Keywords: Phillips Curve; Inflation; Monetary policy; GMM; ARDL
    JEL: C13 E3 E52
    Date: 2020–01
  19. By: Semih Emre Cekin (Department of Economics, Turkish-German University, Istanbul, Turkey); Rangan Gupta (Department of Economics, University of Pretoria, Pretoria, 0002, South Africa); Eric Olson (College of Business, University of Tulsa, Tulsa, Oklahoma, United States)
    Abstract: We use the Taylor curve to gauge deviations of monetary policy from an efficiency locus for the United Kingdom (UK) and the four largest economies of the eurozone (Germany, France, Italy, Spain) for the period 2000-2018. For this purpose, we use shadow interest rates, which is a common metric for both conventional and unconventional monetary policies, and the newly proposed Hamilton-filter to measure output gap, which improves upon the drawbacks of the traditionally used Hodrick-Prescott filter. Our findings suggest that deviations in the UK mostly occurred amid the global financial crisis and the post-Brexit period, whereas eurozone members experienced more volatile deviations around 2001, during the global financial crisis and the eurozone sovereign debt crisis.
    Keywords: Taylor curve, Monetary policy, eurozone
    JEL: E31 E58 C32
    Date: 2020–05
  20. By: Marcin Bielecki (Narodowy Bank Polski); Michał Brzoza-Brzezina (Narodowy Bank Polski); Marcin Kolasa (Marcin Kolasa)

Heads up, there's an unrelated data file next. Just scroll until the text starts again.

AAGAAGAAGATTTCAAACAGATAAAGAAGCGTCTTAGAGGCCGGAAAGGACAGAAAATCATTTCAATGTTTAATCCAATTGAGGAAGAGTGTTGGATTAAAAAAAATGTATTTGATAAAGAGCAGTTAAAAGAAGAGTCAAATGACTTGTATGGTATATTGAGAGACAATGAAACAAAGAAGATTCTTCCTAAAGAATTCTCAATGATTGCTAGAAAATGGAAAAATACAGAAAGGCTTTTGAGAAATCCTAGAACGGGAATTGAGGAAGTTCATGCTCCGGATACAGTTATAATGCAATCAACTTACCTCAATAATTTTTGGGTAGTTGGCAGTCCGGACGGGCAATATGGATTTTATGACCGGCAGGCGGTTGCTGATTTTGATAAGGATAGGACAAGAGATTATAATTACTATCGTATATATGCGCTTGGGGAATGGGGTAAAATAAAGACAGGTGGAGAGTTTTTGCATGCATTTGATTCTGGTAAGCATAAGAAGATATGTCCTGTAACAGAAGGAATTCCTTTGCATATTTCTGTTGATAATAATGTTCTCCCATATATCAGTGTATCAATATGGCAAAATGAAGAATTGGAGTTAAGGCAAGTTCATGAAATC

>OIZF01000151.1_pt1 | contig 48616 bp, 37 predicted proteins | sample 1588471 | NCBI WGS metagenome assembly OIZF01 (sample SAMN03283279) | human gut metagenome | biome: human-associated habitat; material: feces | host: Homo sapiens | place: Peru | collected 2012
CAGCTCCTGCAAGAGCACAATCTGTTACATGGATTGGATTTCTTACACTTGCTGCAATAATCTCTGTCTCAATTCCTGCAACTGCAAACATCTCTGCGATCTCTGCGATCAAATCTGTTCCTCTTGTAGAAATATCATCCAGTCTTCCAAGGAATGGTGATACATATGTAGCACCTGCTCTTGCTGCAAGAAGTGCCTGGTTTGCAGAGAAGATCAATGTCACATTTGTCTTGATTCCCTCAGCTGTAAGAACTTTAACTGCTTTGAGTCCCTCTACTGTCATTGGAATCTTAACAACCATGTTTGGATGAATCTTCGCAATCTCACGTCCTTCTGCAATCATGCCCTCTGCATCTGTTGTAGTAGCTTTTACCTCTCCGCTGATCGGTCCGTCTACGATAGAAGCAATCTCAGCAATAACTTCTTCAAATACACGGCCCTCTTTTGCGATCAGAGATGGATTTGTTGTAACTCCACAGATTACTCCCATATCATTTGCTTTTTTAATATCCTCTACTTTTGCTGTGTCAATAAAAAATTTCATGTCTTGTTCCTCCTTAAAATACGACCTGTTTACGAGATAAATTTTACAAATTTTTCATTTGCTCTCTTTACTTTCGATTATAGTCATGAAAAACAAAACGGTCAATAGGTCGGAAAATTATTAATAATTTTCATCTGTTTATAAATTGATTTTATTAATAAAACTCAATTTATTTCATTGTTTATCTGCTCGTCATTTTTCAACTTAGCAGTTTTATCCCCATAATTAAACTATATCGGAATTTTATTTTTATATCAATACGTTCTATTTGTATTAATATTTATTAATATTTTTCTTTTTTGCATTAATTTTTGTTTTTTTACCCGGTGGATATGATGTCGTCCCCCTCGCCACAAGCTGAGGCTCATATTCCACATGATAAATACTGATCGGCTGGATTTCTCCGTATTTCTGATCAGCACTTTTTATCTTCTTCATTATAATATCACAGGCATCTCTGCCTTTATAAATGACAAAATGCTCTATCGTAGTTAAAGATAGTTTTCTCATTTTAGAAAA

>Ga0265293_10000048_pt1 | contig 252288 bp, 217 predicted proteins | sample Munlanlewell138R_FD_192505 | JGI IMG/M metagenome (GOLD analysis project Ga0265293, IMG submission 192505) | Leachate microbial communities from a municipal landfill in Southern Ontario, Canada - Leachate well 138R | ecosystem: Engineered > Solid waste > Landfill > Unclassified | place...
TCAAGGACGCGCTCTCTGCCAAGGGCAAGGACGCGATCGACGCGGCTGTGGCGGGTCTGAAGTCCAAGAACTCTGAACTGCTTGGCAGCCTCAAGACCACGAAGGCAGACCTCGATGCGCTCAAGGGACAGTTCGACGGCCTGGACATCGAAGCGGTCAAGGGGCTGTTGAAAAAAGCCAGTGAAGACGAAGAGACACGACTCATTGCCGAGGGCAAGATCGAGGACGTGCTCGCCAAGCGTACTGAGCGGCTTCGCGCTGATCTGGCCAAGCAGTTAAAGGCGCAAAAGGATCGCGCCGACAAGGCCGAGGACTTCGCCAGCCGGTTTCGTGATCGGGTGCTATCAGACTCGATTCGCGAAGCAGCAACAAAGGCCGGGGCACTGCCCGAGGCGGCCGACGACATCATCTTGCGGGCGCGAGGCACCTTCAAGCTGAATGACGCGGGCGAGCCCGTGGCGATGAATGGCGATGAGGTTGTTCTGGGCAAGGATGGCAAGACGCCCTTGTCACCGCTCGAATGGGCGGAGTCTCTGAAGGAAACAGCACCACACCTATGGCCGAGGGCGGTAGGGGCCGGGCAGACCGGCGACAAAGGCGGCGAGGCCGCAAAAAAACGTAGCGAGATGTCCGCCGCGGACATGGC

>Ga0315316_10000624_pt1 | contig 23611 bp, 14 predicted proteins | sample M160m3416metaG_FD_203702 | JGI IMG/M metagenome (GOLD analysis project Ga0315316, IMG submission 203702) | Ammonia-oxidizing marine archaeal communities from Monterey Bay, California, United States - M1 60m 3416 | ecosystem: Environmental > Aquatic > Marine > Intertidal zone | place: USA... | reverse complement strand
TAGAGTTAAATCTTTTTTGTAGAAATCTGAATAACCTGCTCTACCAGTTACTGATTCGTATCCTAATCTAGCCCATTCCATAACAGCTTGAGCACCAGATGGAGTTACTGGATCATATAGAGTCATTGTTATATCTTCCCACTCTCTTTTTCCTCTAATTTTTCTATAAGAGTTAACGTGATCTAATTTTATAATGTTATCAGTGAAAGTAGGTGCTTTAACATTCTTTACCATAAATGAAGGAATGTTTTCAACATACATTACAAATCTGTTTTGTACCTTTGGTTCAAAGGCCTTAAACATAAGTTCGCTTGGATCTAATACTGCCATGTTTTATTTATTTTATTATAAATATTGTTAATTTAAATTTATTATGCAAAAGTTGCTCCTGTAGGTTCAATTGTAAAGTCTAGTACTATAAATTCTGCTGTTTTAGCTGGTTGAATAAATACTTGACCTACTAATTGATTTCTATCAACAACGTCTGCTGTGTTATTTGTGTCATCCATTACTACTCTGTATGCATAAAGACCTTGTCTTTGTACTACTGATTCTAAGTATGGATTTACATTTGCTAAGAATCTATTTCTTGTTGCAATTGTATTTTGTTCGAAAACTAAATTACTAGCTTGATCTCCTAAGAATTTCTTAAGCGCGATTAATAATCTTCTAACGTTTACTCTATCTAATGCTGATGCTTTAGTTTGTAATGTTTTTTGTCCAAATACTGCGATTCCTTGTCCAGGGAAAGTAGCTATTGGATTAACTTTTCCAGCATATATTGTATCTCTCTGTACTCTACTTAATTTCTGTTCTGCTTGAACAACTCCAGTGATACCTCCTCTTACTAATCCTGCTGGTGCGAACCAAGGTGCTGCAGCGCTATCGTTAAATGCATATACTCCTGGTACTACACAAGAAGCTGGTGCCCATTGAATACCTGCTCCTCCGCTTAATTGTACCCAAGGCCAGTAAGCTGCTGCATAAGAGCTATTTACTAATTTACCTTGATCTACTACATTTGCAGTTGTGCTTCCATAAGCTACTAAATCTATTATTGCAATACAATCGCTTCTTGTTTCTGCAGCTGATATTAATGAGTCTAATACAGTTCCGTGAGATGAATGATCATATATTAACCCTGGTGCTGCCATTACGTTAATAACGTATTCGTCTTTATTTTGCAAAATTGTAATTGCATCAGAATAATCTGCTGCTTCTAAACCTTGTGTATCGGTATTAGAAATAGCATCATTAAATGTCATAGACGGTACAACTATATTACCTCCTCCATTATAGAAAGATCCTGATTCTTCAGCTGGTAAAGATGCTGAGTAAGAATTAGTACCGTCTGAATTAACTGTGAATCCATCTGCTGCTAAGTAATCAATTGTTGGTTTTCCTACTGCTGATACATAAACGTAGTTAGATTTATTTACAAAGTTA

Abstract: This paper uses a life-cycle model with a rich asset structure, and standard nominal and real rigidities, to investigate the distributional consequences of traditional monetary policy and communication about its future course (forward guidance). The model is calibrated to the euro area using both macroeconomic aggregates and microeconomic evidence from the Household Finance and Consumption Survey. We show that the lifecycle profiles of income and asset accumulation decisions are important determinants of redistributive effects of both anticipated and unanticipated monetary shocks. Even though house prices respond strongly to monetary policy easing, hurting young households, their distributional effects are dwarfed by changes in returns on nominal assets and labor market revival that work in the opposite direction. Both anticipated and unanticipated policy easing hence redistribute welfare from older to younger generations. The scale of this redistribution is larger for forward guidance if nominal interest rates are constrained by the effective lower bound.
    Keywords: monetary policy, forward guidance, life-cycle models, redistribution
    JEL: E31 E52 J11
    Date: 2020
  21. By: Marek Dabrowski
    Abstract: Inflation in advanced economies is low by historical standards but there is no threat of deflation. Slower economic growth is caused by supply-side constraints rather than low inflation. Below-the-target inflation does not damage the reputation of central banks. Thus, central banks should not try to bring inflation back to the targeted level of 2%. Rather, they should revise the inflation target downwards and publicly explain the rationale for such a move. Risks to the independence of central banks come from their additional mandates (beyond price stability) and populist politics.